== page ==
Talent alone is not enough
The popular perception is that great players are blessed with incredible talent. They often are, but that is not necessarily the only talent they possess. The world of sport is full of stories of brilliant talent that dazzled the world and faded away.
Great players marry their extraordinary talent for something far more powerful, something more critical to their success.
They are possessed with a wonderful attitude, a work ethic that causes them to chisel away at their craft, removing one rough edge after another till the polished diamond emerges. The romantic stories about sportsmen just landing up and demolishing the opposition, of mathematicians conjuring up beautiful proofs, of writers banging at their keywords on a whim and producing a masterpiece are as mythical as Atlantis, the lost continent.
A talented individual without the right attitude can't be a long-term sustainable winner. A person with limited talent could still be a great champion member of the team. A combination of these two will make the person a real winner.
Sachin Tendulkar once went to a Test match venue four days in advance to practice against a particular kind of ball that he expected to face in the game. India were due to play Australia in Chennai and in the warm-up game in Mumbai he noticed that Shane Warne didn't go round the wicket to him even once. He thought to himself that Warne was probably saving that for the Test match, and so hour upon hour he worked away at playing leg spinners bowling that angle, realising the need to be perfect.
When the first leg-break that he faced from round the wicket in the match was dispatched over mid-wicket the world went 'wow' and raised a toast to his incredible talent. It wasn't just talent, it was good old-fashioned perseverance. Admittedly, someone else with the same degree of preparation may not have been able to produce such a result, but it is just as true that without his efforts, his ability might have been wasted.
In fact, Tendulkar's success recipe was a large tablespoon of talent but several large tablespoonfuls of attitude and work ethic.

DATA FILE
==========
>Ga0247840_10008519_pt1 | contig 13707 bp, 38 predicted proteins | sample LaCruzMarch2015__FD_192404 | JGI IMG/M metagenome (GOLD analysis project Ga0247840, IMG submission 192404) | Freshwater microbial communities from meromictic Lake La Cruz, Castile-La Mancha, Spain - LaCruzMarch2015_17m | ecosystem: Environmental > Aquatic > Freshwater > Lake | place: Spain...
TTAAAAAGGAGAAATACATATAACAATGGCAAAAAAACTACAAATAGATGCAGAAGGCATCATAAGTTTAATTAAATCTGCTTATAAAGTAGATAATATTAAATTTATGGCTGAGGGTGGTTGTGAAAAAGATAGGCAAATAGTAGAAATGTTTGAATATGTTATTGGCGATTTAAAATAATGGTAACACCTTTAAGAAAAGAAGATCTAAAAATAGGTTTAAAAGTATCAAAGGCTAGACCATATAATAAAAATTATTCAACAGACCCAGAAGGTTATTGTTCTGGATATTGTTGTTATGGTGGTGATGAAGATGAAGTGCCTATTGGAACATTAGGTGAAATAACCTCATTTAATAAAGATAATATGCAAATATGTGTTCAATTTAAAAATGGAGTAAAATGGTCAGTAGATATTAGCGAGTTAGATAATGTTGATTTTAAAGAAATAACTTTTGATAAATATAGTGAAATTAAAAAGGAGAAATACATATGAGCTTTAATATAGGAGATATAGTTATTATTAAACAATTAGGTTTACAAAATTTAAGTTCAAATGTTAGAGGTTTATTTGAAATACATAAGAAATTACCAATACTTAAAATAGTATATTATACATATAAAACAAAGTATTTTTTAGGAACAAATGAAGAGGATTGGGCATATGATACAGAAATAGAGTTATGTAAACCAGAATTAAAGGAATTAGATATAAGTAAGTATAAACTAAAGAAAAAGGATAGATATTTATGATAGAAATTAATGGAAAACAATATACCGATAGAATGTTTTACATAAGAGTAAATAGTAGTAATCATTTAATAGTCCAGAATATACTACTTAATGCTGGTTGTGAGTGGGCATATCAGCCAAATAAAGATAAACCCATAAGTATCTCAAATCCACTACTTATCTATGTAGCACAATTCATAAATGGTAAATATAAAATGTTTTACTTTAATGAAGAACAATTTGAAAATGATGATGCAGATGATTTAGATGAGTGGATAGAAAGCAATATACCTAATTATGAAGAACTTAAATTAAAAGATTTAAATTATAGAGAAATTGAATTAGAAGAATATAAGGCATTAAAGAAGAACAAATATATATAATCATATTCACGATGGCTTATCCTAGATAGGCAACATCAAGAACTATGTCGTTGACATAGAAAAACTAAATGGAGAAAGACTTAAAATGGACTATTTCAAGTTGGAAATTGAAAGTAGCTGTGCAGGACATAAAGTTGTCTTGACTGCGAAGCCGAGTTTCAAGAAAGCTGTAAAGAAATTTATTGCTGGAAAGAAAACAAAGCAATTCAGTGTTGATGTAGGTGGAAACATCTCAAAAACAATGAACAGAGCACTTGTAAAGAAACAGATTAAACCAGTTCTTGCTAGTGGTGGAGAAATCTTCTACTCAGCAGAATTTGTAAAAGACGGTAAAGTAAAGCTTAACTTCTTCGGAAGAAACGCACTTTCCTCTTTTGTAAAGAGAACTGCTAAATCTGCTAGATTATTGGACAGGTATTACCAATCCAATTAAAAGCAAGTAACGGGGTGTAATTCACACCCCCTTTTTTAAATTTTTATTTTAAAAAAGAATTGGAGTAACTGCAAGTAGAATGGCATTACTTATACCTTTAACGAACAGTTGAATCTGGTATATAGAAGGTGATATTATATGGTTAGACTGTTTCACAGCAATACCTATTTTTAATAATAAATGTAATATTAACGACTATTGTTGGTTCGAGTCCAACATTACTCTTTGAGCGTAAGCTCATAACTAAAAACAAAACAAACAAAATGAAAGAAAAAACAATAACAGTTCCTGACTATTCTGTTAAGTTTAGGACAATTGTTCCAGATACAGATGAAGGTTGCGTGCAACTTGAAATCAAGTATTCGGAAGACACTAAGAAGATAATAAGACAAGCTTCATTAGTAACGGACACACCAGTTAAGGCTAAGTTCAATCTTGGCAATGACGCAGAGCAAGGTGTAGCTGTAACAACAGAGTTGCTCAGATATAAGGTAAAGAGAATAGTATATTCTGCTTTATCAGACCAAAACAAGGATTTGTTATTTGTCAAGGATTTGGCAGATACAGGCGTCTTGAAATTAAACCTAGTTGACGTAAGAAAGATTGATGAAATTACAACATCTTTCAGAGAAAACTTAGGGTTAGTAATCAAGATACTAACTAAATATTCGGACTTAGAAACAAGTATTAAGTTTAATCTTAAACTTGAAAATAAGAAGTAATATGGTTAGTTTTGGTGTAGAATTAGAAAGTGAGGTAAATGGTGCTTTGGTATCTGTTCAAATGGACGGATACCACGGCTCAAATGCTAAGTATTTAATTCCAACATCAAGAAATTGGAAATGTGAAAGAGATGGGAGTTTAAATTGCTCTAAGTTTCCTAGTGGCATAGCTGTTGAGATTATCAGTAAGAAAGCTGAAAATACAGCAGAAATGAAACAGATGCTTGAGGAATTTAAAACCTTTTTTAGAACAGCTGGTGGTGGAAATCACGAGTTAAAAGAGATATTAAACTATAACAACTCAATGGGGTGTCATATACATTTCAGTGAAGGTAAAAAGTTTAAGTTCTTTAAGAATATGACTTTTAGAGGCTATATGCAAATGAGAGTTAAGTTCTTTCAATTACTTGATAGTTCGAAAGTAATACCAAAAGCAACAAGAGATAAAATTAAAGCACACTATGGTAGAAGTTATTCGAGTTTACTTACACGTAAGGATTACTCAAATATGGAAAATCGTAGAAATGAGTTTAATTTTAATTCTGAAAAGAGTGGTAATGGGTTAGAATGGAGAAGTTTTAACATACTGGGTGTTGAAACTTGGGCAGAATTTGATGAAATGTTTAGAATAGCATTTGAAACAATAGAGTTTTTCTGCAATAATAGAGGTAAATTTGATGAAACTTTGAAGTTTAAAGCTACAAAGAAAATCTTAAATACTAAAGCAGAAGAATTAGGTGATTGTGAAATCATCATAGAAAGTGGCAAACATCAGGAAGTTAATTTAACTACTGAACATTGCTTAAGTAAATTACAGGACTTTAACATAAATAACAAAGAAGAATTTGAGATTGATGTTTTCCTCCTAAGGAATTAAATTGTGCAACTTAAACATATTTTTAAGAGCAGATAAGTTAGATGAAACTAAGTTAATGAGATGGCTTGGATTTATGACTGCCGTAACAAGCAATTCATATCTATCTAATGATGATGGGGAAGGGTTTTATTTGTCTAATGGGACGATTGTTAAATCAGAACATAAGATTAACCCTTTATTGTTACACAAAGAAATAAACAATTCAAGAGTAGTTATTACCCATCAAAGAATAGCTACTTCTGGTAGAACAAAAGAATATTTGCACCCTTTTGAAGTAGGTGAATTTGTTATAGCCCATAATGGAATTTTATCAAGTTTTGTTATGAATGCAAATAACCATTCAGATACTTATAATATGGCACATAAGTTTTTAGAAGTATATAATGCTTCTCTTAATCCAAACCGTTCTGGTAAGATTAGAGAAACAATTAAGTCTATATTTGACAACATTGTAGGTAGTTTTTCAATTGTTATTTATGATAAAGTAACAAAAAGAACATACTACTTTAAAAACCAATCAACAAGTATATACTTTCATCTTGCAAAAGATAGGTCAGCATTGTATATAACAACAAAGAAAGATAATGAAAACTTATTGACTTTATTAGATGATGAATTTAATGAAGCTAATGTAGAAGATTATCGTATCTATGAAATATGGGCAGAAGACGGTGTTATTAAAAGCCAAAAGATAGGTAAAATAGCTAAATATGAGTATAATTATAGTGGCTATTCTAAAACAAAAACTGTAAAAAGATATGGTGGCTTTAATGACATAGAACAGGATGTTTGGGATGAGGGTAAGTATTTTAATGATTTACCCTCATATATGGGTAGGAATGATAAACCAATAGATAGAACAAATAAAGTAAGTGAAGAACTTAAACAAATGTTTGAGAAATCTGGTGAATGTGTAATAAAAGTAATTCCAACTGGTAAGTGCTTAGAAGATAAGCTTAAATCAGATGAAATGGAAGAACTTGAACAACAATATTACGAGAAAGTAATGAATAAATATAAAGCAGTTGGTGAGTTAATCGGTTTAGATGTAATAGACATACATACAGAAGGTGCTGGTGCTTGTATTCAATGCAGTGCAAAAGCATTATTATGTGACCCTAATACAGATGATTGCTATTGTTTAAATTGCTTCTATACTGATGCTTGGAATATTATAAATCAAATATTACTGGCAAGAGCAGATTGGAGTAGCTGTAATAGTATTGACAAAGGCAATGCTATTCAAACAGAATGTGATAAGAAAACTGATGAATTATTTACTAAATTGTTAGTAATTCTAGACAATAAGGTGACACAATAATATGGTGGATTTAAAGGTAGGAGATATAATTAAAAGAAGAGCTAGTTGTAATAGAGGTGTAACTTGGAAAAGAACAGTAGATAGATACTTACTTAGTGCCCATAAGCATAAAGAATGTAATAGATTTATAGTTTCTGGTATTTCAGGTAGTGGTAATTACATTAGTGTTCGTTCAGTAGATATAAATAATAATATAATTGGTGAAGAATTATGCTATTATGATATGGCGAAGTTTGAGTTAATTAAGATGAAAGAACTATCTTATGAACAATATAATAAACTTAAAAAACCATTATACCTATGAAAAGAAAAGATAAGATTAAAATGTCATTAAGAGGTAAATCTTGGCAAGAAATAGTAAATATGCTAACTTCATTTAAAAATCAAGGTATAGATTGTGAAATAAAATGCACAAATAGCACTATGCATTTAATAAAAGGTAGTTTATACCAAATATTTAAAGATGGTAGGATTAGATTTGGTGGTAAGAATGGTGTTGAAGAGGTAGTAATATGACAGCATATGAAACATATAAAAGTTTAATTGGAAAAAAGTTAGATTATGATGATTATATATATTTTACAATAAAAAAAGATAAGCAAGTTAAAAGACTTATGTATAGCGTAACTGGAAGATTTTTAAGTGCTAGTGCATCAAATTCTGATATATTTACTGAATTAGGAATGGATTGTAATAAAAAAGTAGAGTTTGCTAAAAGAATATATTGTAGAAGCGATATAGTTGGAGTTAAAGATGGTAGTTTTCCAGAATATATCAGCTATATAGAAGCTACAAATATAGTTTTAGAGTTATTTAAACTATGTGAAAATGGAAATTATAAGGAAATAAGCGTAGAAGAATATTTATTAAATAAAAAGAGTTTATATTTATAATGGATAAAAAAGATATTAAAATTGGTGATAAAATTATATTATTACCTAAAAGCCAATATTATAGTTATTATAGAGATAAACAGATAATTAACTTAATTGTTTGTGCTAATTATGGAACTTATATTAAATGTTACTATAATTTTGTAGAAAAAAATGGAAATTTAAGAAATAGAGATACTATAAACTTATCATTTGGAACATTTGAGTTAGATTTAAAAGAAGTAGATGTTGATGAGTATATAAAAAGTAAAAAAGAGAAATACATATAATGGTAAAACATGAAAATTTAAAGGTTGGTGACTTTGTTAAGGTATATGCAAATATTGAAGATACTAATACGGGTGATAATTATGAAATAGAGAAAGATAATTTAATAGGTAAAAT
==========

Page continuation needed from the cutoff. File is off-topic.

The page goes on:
It is heartening to see young players like Rahane and Virat Kohli take the game forward with a similar work ethic. Young players in the Royal Challengers Bangalore team would have gaped at Kohli's training methods and his adherence to his practice and diet. Kohli is another example of great talent achieving results by being married to a great work ethic.
You must have come across those who are capable of hard work and discipline but only when they have a specific goal before them. It is like students who normally fool around the whole year but study very hard when the board exams draw near. But opportunity doesn't always knock before presenting itself and if you are not ready, you will not be able to cash in.
Talent opens no more than the first door, occasionally the second. Players armed with talent and nothing else struggle by the third door. By the time the fourth door appears, they are no longer in the picture.
The most striking and sad story in Indian cricket is that of Vinod Kambli who was abundantly blessed, and who had put in sincere hard work through very difficult times but struggled to adjust his game to the demands of International Cricket after his extraordinary entry. He had the talent, but perhaps could not show the determination and discipline required to play at the highest level.
When you are a fourteen-year-old, your natural ability separates you from the others in your age group and allows you to be selected to the next level. By the time you reach the under-nineteens, almost everybody is good , and all have emerged through a similar examination. For a young batsman it probably now means analysing the bowler and being patient enough to tide over a good spell, whereas earlier his modus operandi would have been to demolish the bowler.
Maybe he even acknowledges the skill of his opponents and plays chess with him rather than treating him as an opponent in the boxing ring to be knocked out as quickly as possible.
There is this delicious story told about a sixteen-year-old Tendulkar who went to Pakistan with the Indian team and had to be told that at this level bowlers needed to be respected; something he had never worried about, because no bowlers had really challenged him until then.
'Spin is no more a mystery', says Ravi Ashwin. 'You tend to watch a lot of videos and the batsman knows exactly what cues to take. It's not about skill anymore'
What separates you from the rest is how well you handle pressure and how brave you can be in testing times.
Which brings us to the interesting question of skill. It is merely about batting and bowling? Or will, as Ashwin points out, handling pressure also qualify as a skill? Handling pressure, resilience, optimism or even being a team player can be counted as essential skill that is necessarily needed to succeed at the highest level.